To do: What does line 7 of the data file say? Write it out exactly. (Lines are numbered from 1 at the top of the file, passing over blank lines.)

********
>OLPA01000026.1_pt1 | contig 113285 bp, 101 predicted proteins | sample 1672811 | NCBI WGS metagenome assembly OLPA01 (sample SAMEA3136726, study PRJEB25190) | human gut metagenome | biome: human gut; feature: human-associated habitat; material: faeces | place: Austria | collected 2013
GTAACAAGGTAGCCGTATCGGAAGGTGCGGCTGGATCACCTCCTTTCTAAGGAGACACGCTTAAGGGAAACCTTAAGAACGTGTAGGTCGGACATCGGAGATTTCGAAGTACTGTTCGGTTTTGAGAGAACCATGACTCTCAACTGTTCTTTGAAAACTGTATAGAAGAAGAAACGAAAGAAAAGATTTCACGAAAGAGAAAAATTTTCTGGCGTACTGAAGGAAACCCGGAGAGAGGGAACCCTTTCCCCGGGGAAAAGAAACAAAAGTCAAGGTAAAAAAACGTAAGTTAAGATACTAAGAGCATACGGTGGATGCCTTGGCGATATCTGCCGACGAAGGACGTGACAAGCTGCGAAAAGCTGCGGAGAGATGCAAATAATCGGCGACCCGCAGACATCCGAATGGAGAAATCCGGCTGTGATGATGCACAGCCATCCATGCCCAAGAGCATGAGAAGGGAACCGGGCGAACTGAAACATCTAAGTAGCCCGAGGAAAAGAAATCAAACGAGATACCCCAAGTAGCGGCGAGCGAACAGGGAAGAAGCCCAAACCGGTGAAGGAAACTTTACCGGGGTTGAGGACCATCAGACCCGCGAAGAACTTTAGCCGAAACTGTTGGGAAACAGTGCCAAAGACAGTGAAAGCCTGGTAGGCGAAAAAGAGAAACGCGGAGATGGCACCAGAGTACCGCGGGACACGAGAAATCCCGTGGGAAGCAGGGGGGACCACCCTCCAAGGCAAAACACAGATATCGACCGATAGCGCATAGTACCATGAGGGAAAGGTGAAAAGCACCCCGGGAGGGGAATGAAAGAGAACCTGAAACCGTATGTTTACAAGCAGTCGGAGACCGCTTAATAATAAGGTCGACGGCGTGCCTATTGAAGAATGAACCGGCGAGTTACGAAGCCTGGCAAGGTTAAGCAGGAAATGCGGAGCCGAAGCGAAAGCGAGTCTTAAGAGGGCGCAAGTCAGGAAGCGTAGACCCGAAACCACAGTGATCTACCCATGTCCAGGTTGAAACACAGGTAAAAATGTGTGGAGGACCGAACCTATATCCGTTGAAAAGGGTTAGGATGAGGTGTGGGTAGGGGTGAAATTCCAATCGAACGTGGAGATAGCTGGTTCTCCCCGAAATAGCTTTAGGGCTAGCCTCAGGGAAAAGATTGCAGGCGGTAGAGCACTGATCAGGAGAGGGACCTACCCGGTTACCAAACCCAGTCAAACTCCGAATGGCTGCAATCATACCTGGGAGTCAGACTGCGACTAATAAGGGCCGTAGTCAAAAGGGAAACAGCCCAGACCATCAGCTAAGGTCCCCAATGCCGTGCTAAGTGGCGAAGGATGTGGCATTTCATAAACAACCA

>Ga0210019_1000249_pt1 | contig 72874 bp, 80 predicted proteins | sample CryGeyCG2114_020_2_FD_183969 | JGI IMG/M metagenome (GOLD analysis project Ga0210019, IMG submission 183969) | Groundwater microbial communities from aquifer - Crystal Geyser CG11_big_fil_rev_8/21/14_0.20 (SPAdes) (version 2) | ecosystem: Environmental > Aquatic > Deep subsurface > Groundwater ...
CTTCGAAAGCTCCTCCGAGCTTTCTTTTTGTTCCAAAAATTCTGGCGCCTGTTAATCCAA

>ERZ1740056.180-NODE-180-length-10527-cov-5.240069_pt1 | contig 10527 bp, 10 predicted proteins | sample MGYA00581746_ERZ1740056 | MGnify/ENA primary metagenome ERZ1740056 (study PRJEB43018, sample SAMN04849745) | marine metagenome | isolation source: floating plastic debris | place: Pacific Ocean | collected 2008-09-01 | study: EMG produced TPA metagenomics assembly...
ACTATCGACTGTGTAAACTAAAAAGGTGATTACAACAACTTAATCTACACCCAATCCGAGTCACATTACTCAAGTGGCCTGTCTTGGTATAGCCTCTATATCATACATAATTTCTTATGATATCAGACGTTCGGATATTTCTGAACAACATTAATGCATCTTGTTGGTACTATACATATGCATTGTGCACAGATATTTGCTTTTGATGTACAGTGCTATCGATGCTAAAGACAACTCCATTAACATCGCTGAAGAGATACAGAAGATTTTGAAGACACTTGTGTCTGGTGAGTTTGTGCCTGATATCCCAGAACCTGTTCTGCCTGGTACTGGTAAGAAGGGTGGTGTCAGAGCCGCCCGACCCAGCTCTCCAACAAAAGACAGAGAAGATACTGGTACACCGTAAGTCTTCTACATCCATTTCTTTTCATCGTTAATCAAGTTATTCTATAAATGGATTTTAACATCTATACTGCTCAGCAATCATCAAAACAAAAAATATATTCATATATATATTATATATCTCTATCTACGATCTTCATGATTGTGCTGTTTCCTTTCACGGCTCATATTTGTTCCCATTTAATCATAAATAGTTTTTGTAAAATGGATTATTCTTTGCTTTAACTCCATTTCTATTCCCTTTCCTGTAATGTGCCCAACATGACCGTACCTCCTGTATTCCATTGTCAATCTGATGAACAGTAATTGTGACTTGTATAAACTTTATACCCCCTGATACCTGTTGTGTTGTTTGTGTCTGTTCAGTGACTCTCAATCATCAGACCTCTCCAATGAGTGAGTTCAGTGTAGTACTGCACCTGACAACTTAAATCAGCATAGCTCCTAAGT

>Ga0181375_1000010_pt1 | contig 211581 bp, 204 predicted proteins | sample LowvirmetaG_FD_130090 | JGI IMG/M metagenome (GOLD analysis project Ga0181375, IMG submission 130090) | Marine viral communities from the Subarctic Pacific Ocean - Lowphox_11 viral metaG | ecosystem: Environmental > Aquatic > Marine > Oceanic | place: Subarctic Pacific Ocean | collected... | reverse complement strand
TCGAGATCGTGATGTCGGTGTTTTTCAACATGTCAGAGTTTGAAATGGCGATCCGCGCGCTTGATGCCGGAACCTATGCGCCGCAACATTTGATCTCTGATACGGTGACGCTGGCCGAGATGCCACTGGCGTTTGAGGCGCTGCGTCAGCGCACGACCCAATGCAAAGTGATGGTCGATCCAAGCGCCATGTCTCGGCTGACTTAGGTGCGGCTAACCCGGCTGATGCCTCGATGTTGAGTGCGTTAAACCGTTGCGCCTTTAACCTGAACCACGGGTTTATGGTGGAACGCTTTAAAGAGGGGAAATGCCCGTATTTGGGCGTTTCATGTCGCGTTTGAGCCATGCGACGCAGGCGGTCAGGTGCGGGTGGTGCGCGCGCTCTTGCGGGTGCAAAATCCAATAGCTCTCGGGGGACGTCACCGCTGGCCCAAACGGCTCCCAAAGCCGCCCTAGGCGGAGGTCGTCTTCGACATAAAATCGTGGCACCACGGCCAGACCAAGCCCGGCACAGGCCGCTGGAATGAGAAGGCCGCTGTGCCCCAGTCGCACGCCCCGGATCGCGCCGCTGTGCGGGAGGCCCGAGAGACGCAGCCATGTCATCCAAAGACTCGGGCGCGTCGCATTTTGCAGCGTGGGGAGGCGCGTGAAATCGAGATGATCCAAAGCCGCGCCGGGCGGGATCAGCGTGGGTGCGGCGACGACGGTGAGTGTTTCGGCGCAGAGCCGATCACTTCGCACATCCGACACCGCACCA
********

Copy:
>Ga0181375_1000010_pt1 | contig 211581 bp, 204 predicted proteins | sample LowvirmetaG_FD_130090 | JGI IMG/M metagenome (GOLD analysis project Ga0181375, IMG submission 130090) | Marine viral communities from the Subarctic Pacific Ocean - Lowphox_11 viral metaG | ecosystem: Environmental > Aquatic > Marine > Oceanic | place: Subarctic Pacific Ocean | collected... | reverse complement strand